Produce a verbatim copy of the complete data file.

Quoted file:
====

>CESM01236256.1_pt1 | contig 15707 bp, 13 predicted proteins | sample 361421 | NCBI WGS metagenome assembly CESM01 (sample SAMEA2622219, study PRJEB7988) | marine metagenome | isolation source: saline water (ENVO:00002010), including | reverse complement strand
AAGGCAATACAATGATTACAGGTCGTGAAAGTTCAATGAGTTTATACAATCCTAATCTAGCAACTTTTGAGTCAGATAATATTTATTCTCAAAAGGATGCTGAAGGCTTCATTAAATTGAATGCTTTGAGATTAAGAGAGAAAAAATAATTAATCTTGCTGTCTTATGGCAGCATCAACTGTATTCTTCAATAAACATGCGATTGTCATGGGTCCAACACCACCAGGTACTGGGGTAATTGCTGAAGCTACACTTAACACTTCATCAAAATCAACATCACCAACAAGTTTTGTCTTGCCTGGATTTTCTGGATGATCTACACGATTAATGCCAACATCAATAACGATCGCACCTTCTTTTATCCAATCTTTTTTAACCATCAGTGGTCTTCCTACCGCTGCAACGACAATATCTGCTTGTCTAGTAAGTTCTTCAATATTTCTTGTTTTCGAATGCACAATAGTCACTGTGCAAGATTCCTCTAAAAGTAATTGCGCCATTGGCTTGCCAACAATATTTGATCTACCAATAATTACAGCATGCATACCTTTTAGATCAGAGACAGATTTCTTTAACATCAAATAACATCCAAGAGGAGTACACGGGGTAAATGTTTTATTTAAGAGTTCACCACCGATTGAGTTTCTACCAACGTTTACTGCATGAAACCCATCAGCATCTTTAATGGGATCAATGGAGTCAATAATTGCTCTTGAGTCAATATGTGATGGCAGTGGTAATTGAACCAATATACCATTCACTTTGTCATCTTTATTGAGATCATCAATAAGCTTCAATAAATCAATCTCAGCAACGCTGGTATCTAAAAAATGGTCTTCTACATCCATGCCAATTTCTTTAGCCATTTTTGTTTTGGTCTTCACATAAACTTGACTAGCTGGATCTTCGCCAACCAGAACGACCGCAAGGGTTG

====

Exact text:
>CESM01236256.1_pt1 | contig 15707 bp, 13 predicted proteins | sample 361421 | NCBI WGS metagenome assembly CESM01 (sample SAMEA2622219, study PRJEB7988) | marine metagenome | isolation source: saline water (ENVO:00002010), including | reverse complement strand
AAGGCAATACAATGATTACAGGTCGTGAAAGTTCAATGAGTTTATACAATCCTAATCTAGCAACTTTTGAGTCAGATAATATTTATTCTCAAAAGGATGCTGAAGGCTTCATTAAATTGAATGCTTTGAGATTAAGAGAGAAAAAATAATTAATCTTGCTGTCTTATGGCAGCATCAACTGTATTCTTCAATAAACATGCGATTGTCATGGGTCCAACACCACCAGGTACTGGGGTAATTGCTGAAGCTACACTTAACACTTCATCAAAATCAACATCACCAACAAGTTTTGTCTTGCCTGGATTTTCTGGATGATCTACACGATTAATGCCAACATCAATAACGATCGCACCTTCTTTTATCCAATCTTTTTTAACCATCAGTGGTCTTCCTACCGCTGCAACGACAATATCTGCTTGTCTAGTAAGTTCTTCAATATTTCTTGTTTTCGAATGCACAATAGTCACTGTGCAAGATTCCTCTAAAAGTAATTGCGCCATTGGCTTGCCAACAATATTTGATCTACCAATAATTACAGCATGCATACCTTTTAGATCAGAGACAGATTTCTTTAACATCAAATAACATCCAAGAGGAGTACACGGGGTAAATGTTTTATTTAAGAGTTCACCACCGATTGAGTTTCTACCAACGTTTACTGCATGAAACCCATCAGCATCTTTAATGGGATCAATGGAGTCAATAATTGCTCTTGAGTCAATATGTGATGGCAGTGGTAATTGAACCAATATACCATTCACTTTGTCATCTTTATTGAGATCATCAATAAGCTTCAATAAATCAATCTCAGCAACGCTGGTATCTAAAAAATGGTCTTCTACATCCATGCCAATTTCTTTAGCCATTTTTGTTTTGGTCTTCACATAAACTTGACTAGCTGGATCTTCGCCAACCAGAACGACCGCAAGGGTTG